To see a family member or loved one grappling with depression can be a deeply painful experience, but often people are uncertain about how to communicate with or support them. On this Depression Awareness Month, here are some insights on how to help your loved ones through their mental health journey.
To understand someone going through depression, it is important to know the difference between occasional sadness and various clinical manifestations of depression.
“Everyone feels sad occasionally, but the question is, when does sadness shift from a natural emotion, which has its beneficial aspects for our psyche, to a disorder that’s more harmful than helpful?” Dr. Jeffery C. Lawrence, attending psychiatrist at Interfaith Medical Center in Brooklyn, New York, told Medical Daily.
According to Dr. Lawrence, “not all sadness is unhealthy.” For example, if a person is going through grief, it is a natural and healthy process but needs professional help when the grieving person is at risk of self-harm, has thoughts of suicide, or when the sadness is directed toward their self-worth.
“While many use the term ‘depression’ to describe pathological sadness in everyday talk, the word itself is not a specific diagnosis. It’s a rather broad term describing a range of certain mood-related conditions,” Dr. Lawrence said.
There are three primary types of depression that need attention.
Major depressive disorder (MDD) – Also known as clinical depression, it is a chronic mental illness where a person feels extremely depressed or irritable for a period of two or more weeks. The symptoms of MDD are so severe that they interfere with the person’s job, social life or even safety and they may hardly have any “good days.”
Persistent depressive disorder (PDD) – It is less acute and severe than MDD but involves a sustained period of feeling down. According to DSM 5 (the Diagnostic and Statistical Manual of Mental Disorders – fifth edition), a person is considered to have comorbid diagnoses of PDD and MDD when they experience major depressive symptoms continuously for two years.
“In my personal opinion, however, two years seem like a long time to wait, and intervention should be taken sooner,” Dr. Lawrence said.
Adjustment disorder with depressed mood – This is a condition in which a person has an excessive reaction to a stressful event or trauma such as death, break up, or work issues. People with this diagnosis often find therapy beneficial.
Know the signs
To know if a person needs help, it is important to notice the changes in their behavior. Watch out for signs such as withdrawal from activities that interest them, lack of concentration, neglect of personal hygiene, too much or too little sleep, constant fatigue, slow gate, restlessness, feelings of low self-esteem and extreme guilt.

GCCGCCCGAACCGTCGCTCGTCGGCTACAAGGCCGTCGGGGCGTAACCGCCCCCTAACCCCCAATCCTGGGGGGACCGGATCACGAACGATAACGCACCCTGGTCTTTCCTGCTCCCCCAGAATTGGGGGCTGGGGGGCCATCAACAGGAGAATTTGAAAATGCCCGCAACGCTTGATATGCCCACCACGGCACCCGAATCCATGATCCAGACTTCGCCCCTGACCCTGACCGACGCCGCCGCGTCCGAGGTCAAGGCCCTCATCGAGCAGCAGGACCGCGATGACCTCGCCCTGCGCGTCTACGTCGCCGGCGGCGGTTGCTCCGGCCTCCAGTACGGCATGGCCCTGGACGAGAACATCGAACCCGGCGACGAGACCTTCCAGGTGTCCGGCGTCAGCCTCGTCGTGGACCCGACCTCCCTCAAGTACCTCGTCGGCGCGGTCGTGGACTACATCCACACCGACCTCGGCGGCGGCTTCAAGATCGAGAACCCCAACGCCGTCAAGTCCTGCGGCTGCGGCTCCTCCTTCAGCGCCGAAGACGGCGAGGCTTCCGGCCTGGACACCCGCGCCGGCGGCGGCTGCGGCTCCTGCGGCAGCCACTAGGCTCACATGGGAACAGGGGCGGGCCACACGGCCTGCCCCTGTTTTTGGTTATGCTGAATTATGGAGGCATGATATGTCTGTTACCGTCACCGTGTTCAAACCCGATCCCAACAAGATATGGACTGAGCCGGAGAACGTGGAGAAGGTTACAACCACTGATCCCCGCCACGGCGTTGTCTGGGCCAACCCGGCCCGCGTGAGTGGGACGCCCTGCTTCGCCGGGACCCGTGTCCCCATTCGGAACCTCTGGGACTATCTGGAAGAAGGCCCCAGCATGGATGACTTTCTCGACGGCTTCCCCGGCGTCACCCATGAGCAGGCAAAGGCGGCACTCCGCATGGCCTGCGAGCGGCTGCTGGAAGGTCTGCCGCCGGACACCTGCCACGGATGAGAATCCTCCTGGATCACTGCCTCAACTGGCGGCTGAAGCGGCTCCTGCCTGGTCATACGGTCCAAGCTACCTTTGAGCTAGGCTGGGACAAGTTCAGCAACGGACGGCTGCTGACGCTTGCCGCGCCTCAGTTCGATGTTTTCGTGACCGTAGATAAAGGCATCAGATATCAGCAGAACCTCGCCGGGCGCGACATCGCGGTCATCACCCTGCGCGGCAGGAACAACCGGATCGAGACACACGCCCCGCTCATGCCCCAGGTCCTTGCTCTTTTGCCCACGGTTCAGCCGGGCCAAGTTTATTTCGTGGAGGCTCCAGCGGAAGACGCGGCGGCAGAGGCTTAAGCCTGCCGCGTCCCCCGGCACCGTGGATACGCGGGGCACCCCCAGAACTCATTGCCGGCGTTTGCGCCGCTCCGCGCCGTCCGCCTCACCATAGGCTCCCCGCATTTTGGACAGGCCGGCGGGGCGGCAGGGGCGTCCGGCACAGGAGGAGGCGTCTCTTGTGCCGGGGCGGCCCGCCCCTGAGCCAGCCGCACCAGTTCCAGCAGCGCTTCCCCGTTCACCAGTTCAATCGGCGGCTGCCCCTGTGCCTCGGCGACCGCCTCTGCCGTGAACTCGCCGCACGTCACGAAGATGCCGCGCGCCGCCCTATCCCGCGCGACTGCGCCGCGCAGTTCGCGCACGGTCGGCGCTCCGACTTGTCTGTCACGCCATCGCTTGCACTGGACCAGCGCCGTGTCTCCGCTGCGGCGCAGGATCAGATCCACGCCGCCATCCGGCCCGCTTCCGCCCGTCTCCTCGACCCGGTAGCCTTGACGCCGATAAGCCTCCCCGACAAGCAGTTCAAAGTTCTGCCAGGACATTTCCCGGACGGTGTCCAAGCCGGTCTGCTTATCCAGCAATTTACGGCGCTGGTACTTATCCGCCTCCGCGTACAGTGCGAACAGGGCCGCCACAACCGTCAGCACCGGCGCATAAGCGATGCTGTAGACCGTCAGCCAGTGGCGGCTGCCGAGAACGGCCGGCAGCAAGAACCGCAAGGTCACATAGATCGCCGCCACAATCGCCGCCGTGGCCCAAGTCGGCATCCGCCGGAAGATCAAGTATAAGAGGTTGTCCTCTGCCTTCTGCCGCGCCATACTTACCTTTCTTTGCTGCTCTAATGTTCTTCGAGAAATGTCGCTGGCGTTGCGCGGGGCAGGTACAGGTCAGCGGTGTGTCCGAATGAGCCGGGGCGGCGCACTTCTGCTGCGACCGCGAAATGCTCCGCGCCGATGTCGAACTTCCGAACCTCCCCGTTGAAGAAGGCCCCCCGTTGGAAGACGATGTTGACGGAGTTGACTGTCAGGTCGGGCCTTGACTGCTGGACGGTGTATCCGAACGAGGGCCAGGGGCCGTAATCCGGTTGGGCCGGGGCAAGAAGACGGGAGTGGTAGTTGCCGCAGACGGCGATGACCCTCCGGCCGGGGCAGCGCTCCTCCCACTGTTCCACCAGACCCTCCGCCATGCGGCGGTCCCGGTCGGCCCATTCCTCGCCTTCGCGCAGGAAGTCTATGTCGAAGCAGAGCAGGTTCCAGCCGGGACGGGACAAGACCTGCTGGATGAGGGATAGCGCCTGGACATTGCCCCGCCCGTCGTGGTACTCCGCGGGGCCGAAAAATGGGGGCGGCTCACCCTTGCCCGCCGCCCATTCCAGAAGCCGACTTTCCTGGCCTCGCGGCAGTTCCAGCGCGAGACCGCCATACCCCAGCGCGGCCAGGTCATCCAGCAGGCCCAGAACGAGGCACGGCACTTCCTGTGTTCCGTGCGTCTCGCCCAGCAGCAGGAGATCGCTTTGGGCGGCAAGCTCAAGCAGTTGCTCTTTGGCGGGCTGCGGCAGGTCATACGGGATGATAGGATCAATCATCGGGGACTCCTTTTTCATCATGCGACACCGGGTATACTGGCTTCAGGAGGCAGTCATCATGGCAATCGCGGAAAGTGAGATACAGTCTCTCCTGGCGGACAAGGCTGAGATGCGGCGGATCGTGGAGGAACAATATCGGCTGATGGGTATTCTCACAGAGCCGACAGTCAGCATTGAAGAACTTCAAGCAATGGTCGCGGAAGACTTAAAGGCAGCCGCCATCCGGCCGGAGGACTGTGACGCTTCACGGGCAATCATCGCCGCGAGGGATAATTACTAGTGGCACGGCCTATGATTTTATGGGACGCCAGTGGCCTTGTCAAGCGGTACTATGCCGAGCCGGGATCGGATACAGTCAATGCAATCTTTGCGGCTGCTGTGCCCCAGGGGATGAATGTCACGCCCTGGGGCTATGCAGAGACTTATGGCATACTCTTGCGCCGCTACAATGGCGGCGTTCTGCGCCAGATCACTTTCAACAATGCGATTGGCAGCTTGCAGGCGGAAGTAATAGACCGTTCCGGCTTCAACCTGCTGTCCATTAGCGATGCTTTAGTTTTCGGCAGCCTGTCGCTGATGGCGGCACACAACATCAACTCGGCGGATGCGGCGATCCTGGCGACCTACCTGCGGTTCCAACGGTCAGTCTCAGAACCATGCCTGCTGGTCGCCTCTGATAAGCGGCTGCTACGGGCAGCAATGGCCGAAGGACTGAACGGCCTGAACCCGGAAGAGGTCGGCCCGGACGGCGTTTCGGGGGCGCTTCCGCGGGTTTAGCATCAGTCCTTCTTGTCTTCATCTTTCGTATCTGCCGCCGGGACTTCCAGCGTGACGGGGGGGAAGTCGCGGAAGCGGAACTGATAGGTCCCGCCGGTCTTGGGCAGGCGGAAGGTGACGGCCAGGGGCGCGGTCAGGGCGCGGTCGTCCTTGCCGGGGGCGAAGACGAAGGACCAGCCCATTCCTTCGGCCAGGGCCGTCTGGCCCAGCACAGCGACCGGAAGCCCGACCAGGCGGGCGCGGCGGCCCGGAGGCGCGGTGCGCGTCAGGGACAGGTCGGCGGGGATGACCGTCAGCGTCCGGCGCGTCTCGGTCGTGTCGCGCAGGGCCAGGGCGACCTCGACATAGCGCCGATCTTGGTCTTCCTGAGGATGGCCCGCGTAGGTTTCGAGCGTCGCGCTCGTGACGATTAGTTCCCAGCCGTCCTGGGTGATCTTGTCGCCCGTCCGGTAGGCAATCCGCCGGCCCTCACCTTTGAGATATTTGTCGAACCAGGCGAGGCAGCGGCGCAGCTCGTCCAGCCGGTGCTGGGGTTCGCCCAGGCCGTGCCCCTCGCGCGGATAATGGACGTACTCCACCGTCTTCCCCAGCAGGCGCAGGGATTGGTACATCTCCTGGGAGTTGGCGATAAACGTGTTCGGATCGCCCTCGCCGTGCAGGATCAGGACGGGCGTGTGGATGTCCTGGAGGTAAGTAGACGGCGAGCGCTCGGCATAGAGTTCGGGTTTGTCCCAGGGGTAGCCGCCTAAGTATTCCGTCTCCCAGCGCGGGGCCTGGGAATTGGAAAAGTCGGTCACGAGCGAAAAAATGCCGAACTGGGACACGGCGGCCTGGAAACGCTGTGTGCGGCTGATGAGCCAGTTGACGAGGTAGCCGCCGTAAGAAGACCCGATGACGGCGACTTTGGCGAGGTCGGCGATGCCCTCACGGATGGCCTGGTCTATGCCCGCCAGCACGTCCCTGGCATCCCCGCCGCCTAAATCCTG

“It is also important to note if they talk about self-harm or suicide, this alone waves the red flag for help. In fact, even if they are ‘bluffing’ or doing it for the attention they may be suffering from a personality disorder or traits of a personality disorder called Borderline Personality Disorder. So, either way, it is good they are getting into the mental health care system for a chance at therapeutic interventions,” Dr. Lawrence said.
If the signs of self-harm or hurt are in pregnant women or people who recently had a child, you should approach them carefully and understand that they need urgent professional help, he added.
How to talk to a depressed person?
“When talking to someone about their depression, there are three things to remember: One – to be nonjudgmental, two – to be an active listener, and three – to avoid unsolicited advice,” Dr. Lawrence said.
Know that it is not our role to invalidate their feelings, Dr. Lawrence noted. Avoid asking them to try harder to be happy or placing blame on them. Summarizing what you heard, and giving reaffirming statements or a supportive nod while listening to them can help, but giving unsolicited advice can make them feel dismissed, defensive and irritated.
“If you do have something burning to say about their situation, you can ask if they just want you to listen or if they would like some advice and see how they respond. Remember the most important thing is to lead them in the direction of professional help, not for you to be the professional help,” Dr. Lawrence explained.
How to get them professional help?
Some people have inhibitions to seek professional help for depression, fearing social taboos or due to apprehensions about medications or lack of motivation. Identifying these barriers is the first step.
“Having a mental health care provider is seen as a sign you are doing well in life and taking proper care of yourself. If they are worried that they are going to be seen as weak or feel they should be able to get better by themselves, remind them it takes more strength to ask for help than to do things by yourself. If they are in fear of needing medication, remind them that it is no different than an illness such as high blood pressure or diabetes. You are simply taking medicine to help get your physical brain back in balance, and that is if you need it all as sometimes therapy is enough,” Dr. Lawrence said.
Apart from medical help, adopting healthy lifestyle habits can also help in their mental health journey.
“Exercising, meditation, eating right, taking some vitamins that have been shown to improve mood like fish oil or B6, getting into nature and making sure to get some sunshine for vitamin D are all going to decrease stress and help put your mood back in equilibrium. And lastly, besides adding in the good, it’s also just as important to avoid/remove things that are bad for you. This means drugs and alcohol, toxic people and toxic environments,” he added.
If you or someone you know is struggling or in crisis, help is available. Call or text 988 or chat 988lifeline.org